Storms and Floods

Tropical Storms – Roundup of Tropical Storms: gl_sst_mm

Tropical Storm Rachel is located about 360 mi…575 km SSW of Cabo Corrientes Mexico and about 485 mi…780 km S of the southern tip of Baja California with maximum sustained winds…40 mph…65 km/h. Present movement…WNW or 295 degrees at 13 mph…20 km/h.

Tropical storm 17w (Kammuri), is located approximately 399 nm southeast of Iwo To, and is tracking north-northwestward at 07 knots.


France – Floods tear through Shrine at Lourdes as a storm, which lasted for nearly 36 hours between September 16 and 18, is believed to have broken France’s two-hour record for rainfall, established back in 1979. In one five hour period, rain totals a few hours east of Lourdes in Montdardier matched the average accumulation for a full two months of precipitation this time of year. Flooding at the grotto shrine at Lourdes closed the popular Catholic pilgrimage site for the third time in the last year and a half, following floods in October and June of last year.

Global Warming

Who Will Be Under Water as the Seas Rise

Every global shore touches the ocean, and the ocean is rising.

Climate Central just completed a novel analysis of worldwide exposure to sea level rise and coastal flooding. We found that 147 to 216 million people live on land that will be below sea level or regular flood levels by the end of the century, assuming emissions of heat-trapping gases continue on their current trend. By far the largest group — 41 to 63 million — lives in China. The ranges depend on the ultimate sensitivity of sea level to warming.

But even these figures may be two to three times too low, meaning as many as 650 million people may be threatened.

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People living on land that will be below sea level or chronic flood levels by the end of the century, assuming current emissions trends continue, and medium sensitivity of sea level to warming. Some countries, such as the Netherlands, have levees that may provide protection. For the list ranked by percent exposure, we considered only countries with total populations over 1 million.

Our analysis relied on global data on elevation and population, but our experience using similar data in the U.S. strongly suggests that this global data is not as accurate or precise as more modern data sources. Comparing results for U.S. vulnerability using global data and state-of-the-art domestic data, we found that global elevation data led to major underestimates compared to modern U.S. elevation data (by a factor of 3 to 4), whereas global population data led to overestimates by a factor of 1.6 to 1.8. The net effect of global data was underestimation by a factor of 2 to 3.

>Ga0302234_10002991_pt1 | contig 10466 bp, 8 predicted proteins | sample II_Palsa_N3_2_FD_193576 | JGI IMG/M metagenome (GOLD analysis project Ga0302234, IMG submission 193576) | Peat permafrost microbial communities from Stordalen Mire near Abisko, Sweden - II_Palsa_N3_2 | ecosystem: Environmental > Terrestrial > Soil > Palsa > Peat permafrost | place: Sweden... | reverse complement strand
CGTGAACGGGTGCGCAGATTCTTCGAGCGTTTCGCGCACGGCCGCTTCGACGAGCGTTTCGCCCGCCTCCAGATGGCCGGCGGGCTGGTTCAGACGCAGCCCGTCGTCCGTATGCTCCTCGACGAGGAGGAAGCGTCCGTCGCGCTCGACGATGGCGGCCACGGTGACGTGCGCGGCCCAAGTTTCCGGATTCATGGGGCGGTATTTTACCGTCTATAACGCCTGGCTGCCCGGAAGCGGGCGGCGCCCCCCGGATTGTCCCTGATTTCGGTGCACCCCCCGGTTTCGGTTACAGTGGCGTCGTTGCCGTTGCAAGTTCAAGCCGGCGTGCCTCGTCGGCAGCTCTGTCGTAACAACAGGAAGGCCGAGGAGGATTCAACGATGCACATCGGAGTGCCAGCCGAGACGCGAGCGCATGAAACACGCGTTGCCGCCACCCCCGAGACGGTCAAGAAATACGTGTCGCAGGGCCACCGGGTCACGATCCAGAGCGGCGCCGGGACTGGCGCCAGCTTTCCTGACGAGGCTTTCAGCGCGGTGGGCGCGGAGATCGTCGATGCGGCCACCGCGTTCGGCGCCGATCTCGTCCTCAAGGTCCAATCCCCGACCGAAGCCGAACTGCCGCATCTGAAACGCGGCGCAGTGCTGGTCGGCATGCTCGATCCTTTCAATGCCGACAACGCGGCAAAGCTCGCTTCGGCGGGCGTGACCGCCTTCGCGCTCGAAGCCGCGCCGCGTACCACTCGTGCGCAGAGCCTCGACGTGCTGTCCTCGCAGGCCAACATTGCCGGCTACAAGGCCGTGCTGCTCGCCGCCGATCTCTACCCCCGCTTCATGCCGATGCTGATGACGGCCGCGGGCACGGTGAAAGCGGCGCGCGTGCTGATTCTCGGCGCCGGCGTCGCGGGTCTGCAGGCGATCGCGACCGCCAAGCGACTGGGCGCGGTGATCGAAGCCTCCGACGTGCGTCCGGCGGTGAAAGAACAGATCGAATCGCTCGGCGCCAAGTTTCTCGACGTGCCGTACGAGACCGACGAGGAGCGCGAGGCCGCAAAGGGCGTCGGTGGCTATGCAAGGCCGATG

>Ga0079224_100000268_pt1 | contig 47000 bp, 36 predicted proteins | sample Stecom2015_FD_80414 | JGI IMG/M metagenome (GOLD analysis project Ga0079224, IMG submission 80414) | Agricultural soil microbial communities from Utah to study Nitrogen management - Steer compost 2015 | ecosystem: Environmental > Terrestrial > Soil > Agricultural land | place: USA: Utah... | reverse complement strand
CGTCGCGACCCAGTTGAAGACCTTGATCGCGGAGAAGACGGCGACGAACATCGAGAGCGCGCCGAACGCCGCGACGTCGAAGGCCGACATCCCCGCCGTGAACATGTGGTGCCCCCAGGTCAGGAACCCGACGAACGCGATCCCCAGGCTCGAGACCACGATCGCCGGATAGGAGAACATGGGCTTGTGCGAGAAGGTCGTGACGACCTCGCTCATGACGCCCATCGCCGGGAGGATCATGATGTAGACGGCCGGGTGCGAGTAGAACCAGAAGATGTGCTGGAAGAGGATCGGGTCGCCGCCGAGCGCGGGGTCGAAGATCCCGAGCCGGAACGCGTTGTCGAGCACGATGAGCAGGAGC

If the overall error factors we calculated for the U.S. apply globally, then 300 to 650 million people live on land that will be submerged or exposed to chronic flooding, by 2100, under current emission trends.

Higher-quality global data — and in particular, elevation data — is needed to help resolve those figures — and makes a bigger difference than resolving sea level sensitivity. But our unadjusted results still give an indication of how nations compare in the threats they face from rising seas.

The top-20 list of most exposed countries includes representatives from every continent except Australia. The top seven slots, and 12 overall, come from Asia. Five European Union members make the list, as do the U.S., Brazil, and Nigeria.


Wildfires – California

Strong winds threaten Northern California wildfires.

A dozen homes have already been destroyed east of Sacramento. The 140-square-mile wildfire called the King Fire is just 35 percent contained. More than 7,000 firefighters are trying to stop the blaze. The wildfire was deliberately set on September 13.

Fire officials say it’s become the highest priority fire in the nation.


Roundup of Global Volcanic Activity

Shiveluch (Kamchatka): A powerful explosion occurred at the volcano today (24 Sep) at 12:41 local time, producing an ash plume that rose to 38,000 ft (11 km) altitude. It generated several pyroclastic flows, some of which surpassed the 350 m high western caldera wall. The volcano had been relatively quiet during the past months. This morning’s explosion could have been a result of gas pressure that slowly build up under the lava dome’s plug of viscous lava. KVERT raised the alert level to red, and lowered it back to orange afterwards as no new eruptions followed and the ash had dissipated.

Zhupanovsky (Kamchatka, Russia): Intermittent explosions continue. An eruption occurred last evening on 23 Sep, producing an ash plume rising to 14,000 ft (4.2 km) according to VAAC Tokyo.

Bagana (Bougainville Island, Papua New Guinea): The volcano is still in eruption. A volcanic ash plume was observed by VAAC Darwin on 20 Sep extending 50 km to the west.

Dukono (Halmahera): After a phase of probably lower activity during the past weeks, strombolian activity picked up again and sometimes produces ash plumes that rise to 2-3 km.